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Airbrush last won the day on July 13 2018

Airbrush had the most liked content!

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About Airbrush

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    Surfing, Artwork, Science
  • College Major/Degree
    CSULA BA Art (1979) & BS Accounting (1989)
  • Favorite Area of Science
    Astronomy & Cosmology
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    Bookkeeper - Retired

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  1. If it would be idyllic to float above the clouds of Venus in a giant airship, you better not fall out because you will land in hell. It takes just one crazy, homicidal, suicidal person to destroy a huge airship, and there is no parachuting to safety I do wish they would send a super tough lander to Venus, just to see how robust they can build a rover, comparable to the Curiosity Rover on Mars, but able to withstand such high temperature and pressure. Maybe it is still impossible.
  2. As an American, what I think about nuclear N Korea is their missile technology is a diversion. They have no incentive to launch a ballistic missile against any other nation. The missile launch would be detected and the source located. This would be definitive proof of a war crime. Retaliation would be immediate, overwhelming (fire and fury) nuclear, and totally destroy most of N Korea's military infrastructure, and everything dear to Kim. Their nuclear weapons are worth a lot of money to a terrorist group that has that much cash. What would a nuke be worth on the terrorism market? Kim is desperate for money. N Korea could secretly sell a nuke to a terrorist group for a high enough price. The terrorists transport the nuke in an old fishing boat. They park the boat outside a major port city. They drop the nuke to the bottom in a good depth of water. Nobody could prove the nuke came from N Korea.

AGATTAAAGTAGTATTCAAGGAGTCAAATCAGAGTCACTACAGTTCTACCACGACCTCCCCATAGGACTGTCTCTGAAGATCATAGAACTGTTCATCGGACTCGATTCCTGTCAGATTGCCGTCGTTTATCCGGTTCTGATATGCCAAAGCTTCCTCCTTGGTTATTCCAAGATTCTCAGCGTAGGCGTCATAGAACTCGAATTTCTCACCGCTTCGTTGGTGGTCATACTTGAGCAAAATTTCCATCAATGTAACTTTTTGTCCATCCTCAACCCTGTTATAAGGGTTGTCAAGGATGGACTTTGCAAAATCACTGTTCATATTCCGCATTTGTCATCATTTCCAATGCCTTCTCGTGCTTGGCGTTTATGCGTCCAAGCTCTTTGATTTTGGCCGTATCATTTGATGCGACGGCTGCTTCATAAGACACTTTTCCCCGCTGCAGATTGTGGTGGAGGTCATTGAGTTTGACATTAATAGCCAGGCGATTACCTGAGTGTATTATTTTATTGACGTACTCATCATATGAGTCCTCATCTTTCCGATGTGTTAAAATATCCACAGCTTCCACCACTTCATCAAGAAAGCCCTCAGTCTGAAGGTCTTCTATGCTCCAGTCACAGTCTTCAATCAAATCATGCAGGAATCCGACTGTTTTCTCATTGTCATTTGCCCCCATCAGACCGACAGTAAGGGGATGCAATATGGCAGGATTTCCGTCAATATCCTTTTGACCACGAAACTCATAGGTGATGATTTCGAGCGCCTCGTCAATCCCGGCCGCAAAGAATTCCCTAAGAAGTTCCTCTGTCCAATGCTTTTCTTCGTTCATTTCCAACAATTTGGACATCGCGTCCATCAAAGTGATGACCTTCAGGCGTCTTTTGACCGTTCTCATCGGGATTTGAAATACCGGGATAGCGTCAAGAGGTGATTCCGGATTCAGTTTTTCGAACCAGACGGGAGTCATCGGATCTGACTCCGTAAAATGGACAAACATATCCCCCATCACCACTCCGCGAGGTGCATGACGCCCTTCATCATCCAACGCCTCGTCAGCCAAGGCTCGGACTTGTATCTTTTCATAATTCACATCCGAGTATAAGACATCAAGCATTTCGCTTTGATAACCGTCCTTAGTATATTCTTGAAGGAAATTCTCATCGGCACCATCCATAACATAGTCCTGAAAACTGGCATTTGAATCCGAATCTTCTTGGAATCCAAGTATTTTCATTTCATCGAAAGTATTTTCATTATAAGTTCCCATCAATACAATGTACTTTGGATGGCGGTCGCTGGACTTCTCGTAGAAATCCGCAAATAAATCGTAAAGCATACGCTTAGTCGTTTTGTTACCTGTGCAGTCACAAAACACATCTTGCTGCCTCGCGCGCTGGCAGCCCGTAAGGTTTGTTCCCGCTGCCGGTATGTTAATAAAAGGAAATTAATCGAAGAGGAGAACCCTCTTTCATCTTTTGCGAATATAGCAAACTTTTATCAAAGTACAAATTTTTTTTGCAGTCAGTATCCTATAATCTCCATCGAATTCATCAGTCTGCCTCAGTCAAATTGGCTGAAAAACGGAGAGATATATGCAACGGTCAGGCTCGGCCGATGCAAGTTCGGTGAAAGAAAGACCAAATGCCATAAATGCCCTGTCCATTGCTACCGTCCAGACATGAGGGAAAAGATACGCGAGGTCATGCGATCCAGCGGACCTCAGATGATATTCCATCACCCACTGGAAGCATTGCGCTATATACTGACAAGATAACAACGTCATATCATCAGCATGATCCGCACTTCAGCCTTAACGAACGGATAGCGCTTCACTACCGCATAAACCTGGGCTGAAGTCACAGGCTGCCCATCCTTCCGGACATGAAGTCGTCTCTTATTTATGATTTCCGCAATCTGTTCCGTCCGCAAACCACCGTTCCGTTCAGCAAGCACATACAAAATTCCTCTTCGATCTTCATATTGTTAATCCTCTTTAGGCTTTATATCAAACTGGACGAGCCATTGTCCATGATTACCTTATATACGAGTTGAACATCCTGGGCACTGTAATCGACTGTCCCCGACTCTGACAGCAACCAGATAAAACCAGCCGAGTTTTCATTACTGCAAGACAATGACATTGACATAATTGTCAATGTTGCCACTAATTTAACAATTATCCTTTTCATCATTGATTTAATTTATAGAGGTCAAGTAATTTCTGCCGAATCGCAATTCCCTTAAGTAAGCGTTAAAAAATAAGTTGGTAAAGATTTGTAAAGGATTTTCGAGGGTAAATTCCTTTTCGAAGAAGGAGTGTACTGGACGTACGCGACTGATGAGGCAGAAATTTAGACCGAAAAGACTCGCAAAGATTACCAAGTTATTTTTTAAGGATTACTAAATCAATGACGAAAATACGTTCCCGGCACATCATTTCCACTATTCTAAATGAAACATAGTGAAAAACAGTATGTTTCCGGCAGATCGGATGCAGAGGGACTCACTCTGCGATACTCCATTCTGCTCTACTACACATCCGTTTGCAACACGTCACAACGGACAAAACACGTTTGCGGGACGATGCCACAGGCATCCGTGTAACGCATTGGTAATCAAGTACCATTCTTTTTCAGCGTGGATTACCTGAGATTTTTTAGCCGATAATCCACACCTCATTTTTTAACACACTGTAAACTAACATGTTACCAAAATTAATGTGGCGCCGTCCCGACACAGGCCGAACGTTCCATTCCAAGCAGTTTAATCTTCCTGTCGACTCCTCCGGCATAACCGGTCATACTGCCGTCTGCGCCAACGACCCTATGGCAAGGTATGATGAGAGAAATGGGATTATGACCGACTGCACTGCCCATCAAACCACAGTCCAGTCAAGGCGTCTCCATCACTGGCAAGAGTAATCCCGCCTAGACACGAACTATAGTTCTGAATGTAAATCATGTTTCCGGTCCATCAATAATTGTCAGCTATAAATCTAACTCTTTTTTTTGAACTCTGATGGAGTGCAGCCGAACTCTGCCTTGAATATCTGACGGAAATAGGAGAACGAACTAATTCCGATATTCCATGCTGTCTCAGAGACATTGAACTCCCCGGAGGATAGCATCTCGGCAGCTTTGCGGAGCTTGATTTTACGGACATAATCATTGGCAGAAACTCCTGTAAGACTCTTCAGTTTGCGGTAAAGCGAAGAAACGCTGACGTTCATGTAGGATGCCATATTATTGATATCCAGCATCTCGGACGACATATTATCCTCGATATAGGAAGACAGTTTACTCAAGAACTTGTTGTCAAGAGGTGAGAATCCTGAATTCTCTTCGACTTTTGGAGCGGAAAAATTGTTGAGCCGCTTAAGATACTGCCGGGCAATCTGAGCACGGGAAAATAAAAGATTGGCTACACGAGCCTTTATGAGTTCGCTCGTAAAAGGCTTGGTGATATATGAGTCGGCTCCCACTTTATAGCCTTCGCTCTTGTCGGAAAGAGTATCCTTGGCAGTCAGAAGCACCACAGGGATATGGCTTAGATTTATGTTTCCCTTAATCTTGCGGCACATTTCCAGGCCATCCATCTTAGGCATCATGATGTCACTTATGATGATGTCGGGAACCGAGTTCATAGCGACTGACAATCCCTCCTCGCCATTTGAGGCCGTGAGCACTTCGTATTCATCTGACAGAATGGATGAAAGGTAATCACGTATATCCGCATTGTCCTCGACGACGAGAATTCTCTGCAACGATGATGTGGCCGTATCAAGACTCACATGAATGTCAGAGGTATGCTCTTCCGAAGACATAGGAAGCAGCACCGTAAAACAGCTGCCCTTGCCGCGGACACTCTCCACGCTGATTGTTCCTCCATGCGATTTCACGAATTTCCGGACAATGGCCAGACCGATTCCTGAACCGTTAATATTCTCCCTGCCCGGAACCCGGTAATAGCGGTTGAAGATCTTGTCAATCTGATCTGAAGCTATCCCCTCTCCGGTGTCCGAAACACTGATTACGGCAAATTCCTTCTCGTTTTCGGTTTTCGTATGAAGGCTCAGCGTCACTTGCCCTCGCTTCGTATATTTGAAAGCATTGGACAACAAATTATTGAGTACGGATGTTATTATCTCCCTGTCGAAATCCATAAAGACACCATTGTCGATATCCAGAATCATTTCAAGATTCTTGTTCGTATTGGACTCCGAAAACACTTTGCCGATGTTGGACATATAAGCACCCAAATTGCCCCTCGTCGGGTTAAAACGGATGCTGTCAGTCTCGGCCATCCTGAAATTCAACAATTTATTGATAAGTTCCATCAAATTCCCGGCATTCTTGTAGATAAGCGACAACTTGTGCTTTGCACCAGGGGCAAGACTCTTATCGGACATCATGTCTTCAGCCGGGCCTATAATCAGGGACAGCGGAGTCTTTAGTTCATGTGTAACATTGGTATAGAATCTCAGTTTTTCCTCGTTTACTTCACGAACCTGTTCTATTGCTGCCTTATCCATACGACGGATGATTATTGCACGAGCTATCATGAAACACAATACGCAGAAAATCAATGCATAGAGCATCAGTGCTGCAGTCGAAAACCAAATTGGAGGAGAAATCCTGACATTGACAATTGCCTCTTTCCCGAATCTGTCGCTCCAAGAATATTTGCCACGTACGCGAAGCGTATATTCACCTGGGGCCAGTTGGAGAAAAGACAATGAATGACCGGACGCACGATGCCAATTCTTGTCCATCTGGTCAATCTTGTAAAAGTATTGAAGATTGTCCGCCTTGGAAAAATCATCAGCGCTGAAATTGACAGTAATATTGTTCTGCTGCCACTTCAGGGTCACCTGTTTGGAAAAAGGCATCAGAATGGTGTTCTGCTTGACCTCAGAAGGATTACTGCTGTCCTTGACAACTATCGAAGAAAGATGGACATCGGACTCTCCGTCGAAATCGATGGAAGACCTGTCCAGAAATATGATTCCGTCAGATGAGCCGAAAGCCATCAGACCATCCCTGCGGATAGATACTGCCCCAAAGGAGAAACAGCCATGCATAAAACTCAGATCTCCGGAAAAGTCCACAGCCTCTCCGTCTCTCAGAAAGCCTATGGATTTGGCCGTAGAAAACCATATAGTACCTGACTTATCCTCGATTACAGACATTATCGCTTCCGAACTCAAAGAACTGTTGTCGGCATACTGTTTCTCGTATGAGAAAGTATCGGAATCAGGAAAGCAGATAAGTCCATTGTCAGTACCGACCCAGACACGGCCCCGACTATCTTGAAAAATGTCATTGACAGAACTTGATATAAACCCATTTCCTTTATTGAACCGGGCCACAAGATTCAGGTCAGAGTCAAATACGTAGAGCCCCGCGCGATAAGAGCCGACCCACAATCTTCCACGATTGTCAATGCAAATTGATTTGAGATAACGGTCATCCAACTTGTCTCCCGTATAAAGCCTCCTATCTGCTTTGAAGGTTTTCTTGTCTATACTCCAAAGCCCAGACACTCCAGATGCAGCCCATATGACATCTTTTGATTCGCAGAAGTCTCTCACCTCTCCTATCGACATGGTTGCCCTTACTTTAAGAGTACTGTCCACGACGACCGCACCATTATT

3. As you note, it would also be worthwhile to build a comfortable spaceship with centrifuge for human compartments, for the luxury of one g gravity for a long-term mission of several decades, if not a one-way trip. You find the best prospect asteroid with lots of, easy to extract, water-ice. The spaceship parks nearby the asteroid and workers commute to the ice digs, in work in shifts, where ice blocks are hauled to a processor that extracts water, and creates air and hydrogen fuel to power the whole operation. With climate change here on Earth, rising sea levels, coastal dwellers forced inland, and growing populations, scarcity of water, political strife, etc, etc, life on Earth could become quite miserable for the majority in the near future, and many people would be glad to take a one-way trip to Mars or an asteroid, IF they can have a good time going there and working there. It will have to be fun, or at least MORE fun than their life on Earth. On their one-way trip they should have great video games to play and something like the Star Trek "Holodeck" for recreation.
  4. Then one milli-g is one thousandth-g for an asteroid 10 miles in diameter. How much gravity for an asteroid 100 miles in diameter? I'm searching for the ideal size and gravity of an asteroid to attach an ice-processing factory. Suppose an asteroid 100 miles in diameter has a gravity of about 20 centi-g or one-two-hundredth-g. You divide the mass of your ice slab by 200 for Earth-weight conversion. So if I could carry in a backpack 50 pounds on Earth I could carry a slab of ice that would weigh 1000 pounds or half a ton on Earth. Do we even have the technology already to launch a module into orbit that can land in an ice field in Antarctica and start cutting into the ice with lasers and convert ice into air, water, and fuel automatically?